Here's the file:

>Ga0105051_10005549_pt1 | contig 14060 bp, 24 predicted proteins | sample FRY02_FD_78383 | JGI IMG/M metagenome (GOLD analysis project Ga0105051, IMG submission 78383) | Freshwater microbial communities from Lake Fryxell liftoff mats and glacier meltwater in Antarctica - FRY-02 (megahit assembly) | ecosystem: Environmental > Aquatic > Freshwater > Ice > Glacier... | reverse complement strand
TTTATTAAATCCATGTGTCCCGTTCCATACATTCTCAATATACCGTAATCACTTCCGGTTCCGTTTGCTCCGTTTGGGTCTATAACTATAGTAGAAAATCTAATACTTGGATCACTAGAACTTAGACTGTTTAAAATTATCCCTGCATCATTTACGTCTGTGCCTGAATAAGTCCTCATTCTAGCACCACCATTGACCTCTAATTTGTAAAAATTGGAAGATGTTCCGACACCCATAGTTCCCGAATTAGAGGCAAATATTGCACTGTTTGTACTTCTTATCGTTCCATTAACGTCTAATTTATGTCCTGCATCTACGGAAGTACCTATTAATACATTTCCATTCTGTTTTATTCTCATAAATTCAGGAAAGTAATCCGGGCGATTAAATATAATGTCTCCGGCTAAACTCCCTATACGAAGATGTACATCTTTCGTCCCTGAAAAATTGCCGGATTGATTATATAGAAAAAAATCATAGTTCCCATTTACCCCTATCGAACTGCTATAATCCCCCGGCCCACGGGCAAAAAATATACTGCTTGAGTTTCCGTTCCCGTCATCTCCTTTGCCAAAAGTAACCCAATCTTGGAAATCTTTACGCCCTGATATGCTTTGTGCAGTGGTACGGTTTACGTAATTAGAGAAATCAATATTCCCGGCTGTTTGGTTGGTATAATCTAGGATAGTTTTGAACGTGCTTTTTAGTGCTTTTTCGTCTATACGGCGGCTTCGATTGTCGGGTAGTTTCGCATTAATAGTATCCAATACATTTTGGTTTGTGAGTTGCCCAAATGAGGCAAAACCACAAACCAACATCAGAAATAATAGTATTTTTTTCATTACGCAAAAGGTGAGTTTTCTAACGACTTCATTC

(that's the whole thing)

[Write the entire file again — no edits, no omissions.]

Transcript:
>Ga0105051_10005549_pt1 | contig 14060 bp, 24 predicted proteins | sample FRY02_FD_78383 | JGI IMG/M metagenome (GOLD analysis project Ga0105051, IMG submission 78383) | Freshwater microbial communities from Lake Fryxell liftoff mats and glacier meltwater in Antarctica - FRY-02 (megahit assembly) | ecosystem: Environmental > Aquatic > Freshwater > Ice > Glacier... | reverse complement strand
TTTATTAAATCCATGTGTCCCGTTCCATACATTCTCAATATACCGTAATCACTTCCGGTTCCGTTTGCTCCGTTTGGGTCTATAACTATAGTAGAAAATCTAATACTTGGATCACTAGAACTTAGACTGTTTAAAATTATCCCTGCATCATTTACGTCTGTGCCTGAATAAGTCCTCATTCTAGCACCACCATTGACCTCTAATTTGTAAAAATTGGAAGATGTTCCGACACCCATAGTTCCCGAATTAGAGGCAAATATTGCACTGTTTGTACTTCTTATCGTTCCATTAACGTCTAATTTATGTCCTGCATCTACGGAAGTACCTATTAATACATTTCCATTCTGTTTTATTCTCATAAATTCAGGAAAGTAATCCGGGCGATTAAATATAATGTCTCCGGCTAAACTCCCTATACGAAGATGTACATCTTTCGTCCCTGAAAAATTGCCGGATTGATTATATAGAAAAAAATCATAGTTCCCATTTACCCCTATCGAACTGCTATAATCCCCCGGCCCACGGGCAAAAAATATACTGCTTGAGTTTCCGTTCCCGTCATCTCCTTTGCCAAAAGTAACCCAATCTTGGAAATCTTTACGCCCTGATATGCTTTGTGCAGTGGTACGGTTTACGTAATTAGAGAAATCAATATTCCCGGCTGTTTGGTTGGTATAATCTAGGATAGTTTTGAACGTGCTTTTTAGTGCTTTTTCGTCTATACGGCGGCTTCGATTGTCGGGTAGTTTCGCATTAATAGTATCCAATACATTTTGGTTTGTGAGTTGCCCAAATGAGGCAAAACCACAAACCAACATCAGAAATAATAGTATTTTTTTCATTACGCAAAAGGTGAGTTTTCTAACGACTTCATTC